A Sip of History
Drinking in New York Before It Was New York
The history of New York City is surprisingly intertwined with the history of brewing beer in New York City. From the earliest Dutch settlers, who came to make a profit selling beaver pelts in the mid 17th century, the capitalistic atmosphere and the lack of prominent religious institutions incubated a culture of drinkers. Breweries were built before churches and, in fact, it is thought that breweries were some of the very first structures of New Amsterdam. At this time in Europe, the majority of the drinking water was polluted, so people drank copious amounts of beer to stay hydrated. This was true even amongst children. Children drank near beer which contains 0.5% alcohol and was considered healthy and nutritious and referred to as “liquid bread.”
Aside from the climate of drinkers in the region, New York State also has an excellent climate for brewing beer. The soil is great for barley and hops and New York tap water is thought to be one of the best in the county. The unfiltered water is a huge ingredient in beer, but is also what distinguishes New York bagels and pizza. The tap water comes from the Croton Aqueduct in the Catskills.
This water system is also the main reason that Brooklyn became part of New York City — to join up with their water system. Before 1898, Brooklyn got their water from natural sources, which eventually became polluted. Unlike the other boroughs who wanted to be incorporated into New York City, residents of Brooklyn were fiercely opposed, and the vote to join New York City passed by less than 200 votes.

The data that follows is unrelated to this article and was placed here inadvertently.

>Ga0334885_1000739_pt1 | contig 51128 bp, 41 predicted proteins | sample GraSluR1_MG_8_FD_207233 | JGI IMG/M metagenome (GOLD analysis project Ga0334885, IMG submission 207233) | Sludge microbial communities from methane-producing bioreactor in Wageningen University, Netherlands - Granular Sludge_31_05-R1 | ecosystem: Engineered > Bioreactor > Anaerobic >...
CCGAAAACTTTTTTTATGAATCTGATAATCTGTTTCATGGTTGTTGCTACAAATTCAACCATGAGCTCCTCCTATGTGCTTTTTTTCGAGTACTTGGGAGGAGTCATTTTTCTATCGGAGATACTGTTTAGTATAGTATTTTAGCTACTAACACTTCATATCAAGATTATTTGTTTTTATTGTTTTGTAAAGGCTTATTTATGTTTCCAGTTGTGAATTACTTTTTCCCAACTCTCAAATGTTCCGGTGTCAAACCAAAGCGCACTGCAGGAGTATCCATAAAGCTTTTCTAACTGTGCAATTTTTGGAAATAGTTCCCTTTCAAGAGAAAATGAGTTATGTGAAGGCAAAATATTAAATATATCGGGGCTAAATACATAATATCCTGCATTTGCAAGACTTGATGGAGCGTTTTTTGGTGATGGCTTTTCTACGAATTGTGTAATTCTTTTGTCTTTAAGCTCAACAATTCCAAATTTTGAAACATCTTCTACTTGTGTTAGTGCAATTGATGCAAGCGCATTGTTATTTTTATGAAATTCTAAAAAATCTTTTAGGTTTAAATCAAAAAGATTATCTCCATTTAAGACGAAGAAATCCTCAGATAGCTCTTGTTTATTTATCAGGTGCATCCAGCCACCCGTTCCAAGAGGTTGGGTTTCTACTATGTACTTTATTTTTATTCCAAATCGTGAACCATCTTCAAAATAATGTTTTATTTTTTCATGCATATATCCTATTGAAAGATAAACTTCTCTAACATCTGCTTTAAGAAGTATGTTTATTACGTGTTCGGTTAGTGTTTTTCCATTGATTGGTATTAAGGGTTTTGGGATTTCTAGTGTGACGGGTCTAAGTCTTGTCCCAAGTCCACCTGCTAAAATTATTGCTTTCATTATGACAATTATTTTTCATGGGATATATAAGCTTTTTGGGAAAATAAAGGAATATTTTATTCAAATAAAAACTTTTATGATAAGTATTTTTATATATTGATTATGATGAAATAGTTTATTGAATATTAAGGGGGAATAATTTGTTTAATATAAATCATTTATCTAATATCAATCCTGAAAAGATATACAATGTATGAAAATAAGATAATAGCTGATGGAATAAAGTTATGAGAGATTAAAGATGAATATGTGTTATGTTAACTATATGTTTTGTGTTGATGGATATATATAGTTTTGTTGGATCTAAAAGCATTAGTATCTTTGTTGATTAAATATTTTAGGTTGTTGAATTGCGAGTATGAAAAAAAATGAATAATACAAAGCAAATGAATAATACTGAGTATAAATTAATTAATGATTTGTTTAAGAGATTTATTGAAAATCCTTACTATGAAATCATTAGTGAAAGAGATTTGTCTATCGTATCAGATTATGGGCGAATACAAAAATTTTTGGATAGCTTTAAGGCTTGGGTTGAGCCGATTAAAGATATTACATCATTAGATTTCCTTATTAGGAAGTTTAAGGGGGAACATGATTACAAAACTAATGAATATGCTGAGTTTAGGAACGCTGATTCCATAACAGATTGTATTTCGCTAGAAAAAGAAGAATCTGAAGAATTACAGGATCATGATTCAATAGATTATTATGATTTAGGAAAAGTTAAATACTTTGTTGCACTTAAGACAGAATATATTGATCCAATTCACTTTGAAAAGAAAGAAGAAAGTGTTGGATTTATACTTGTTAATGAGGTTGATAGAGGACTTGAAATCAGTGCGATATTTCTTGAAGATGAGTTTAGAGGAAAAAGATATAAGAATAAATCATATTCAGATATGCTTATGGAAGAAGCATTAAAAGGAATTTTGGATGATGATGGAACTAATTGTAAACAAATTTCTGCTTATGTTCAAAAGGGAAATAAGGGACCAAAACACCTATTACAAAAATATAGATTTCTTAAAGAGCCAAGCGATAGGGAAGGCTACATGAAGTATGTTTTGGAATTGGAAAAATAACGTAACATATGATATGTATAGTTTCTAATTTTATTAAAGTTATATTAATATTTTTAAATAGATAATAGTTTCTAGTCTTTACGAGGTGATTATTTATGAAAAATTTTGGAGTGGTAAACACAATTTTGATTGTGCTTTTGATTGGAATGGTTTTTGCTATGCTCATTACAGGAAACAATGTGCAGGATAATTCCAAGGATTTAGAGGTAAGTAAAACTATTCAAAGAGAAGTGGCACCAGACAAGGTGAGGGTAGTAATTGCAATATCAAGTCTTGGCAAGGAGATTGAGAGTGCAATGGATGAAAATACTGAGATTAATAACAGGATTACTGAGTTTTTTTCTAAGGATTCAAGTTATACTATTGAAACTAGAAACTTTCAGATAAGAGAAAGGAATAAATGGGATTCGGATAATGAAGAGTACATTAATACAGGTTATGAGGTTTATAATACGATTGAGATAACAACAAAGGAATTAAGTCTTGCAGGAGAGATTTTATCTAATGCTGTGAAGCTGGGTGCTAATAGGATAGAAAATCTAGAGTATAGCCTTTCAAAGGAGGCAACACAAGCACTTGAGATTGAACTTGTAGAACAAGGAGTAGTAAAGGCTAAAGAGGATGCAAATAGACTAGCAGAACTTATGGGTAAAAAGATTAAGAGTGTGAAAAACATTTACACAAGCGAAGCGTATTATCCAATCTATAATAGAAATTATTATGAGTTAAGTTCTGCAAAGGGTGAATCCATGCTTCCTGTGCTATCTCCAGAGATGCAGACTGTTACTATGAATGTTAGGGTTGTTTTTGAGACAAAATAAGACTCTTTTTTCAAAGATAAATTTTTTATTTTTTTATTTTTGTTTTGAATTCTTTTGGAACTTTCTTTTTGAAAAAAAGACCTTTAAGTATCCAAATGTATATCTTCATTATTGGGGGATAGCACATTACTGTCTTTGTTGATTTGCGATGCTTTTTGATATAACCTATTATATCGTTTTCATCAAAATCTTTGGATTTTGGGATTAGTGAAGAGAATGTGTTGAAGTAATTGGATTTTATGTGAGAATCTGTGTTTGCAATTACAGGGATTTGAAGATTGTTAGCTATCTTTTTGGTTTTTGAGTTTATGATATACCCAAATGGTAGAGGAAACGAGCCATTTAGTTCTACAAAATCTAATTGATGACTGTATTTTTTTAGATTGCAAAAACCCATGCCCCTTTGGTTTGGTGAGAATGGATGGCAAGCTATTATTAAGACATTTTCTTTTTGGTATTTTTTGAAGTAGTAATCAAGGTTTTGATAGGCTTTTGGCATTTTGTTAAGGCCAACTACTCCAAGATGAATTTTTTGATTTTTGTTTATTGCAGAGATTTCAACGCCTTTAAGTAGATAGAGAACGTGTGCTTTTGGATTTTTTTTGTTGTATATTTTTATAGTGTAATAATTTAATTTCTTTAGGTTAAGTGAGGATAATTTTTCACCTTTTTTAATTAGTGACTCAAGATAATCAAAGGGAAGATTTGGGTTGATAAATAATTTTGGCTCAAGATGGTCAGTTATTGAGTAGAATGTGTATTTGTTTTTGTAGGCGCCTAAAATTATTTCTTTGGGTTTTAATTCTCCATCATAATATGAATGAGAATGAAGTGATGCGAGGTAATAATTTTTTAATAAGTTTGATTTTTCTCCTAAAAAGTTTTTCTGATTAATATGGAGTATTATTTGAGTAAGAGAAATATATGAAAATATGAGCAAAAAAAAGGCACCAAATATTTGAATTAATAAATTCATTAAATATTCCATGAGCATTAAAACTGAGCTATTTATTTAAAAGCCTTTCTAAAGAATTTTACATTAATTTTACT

By the turn of the century, amongst all the immigrants coming through Ellis Island, there was a huge flow of German immigration helped out the brewing industry when light lager beer became popular. Not only was this beer delicious and crisper than the heavier warmer English-style beer that New Yorkers had been drinking, lager beer could be consumed in large quantities, and day drinking in New York was normalized. It was now the culture to drink outside in beer gardens, and not just dark beer halls like the earlier days. Drinking was very popular, and New York became the brewing capital of the country with 45 breweries in Brooklyn including national distributors, Schaefer, Piels, and Rheingold.
The brewing industry was born and died in Brooklyn. After prohibition, the majority of the breweries shut down. It wasn’t until 1996 when Brooklyn Brewery opened that the brewing was revived in Brooklyn. Today, there are dozens of micro craft breweries popping up, and the historic tradition carries on!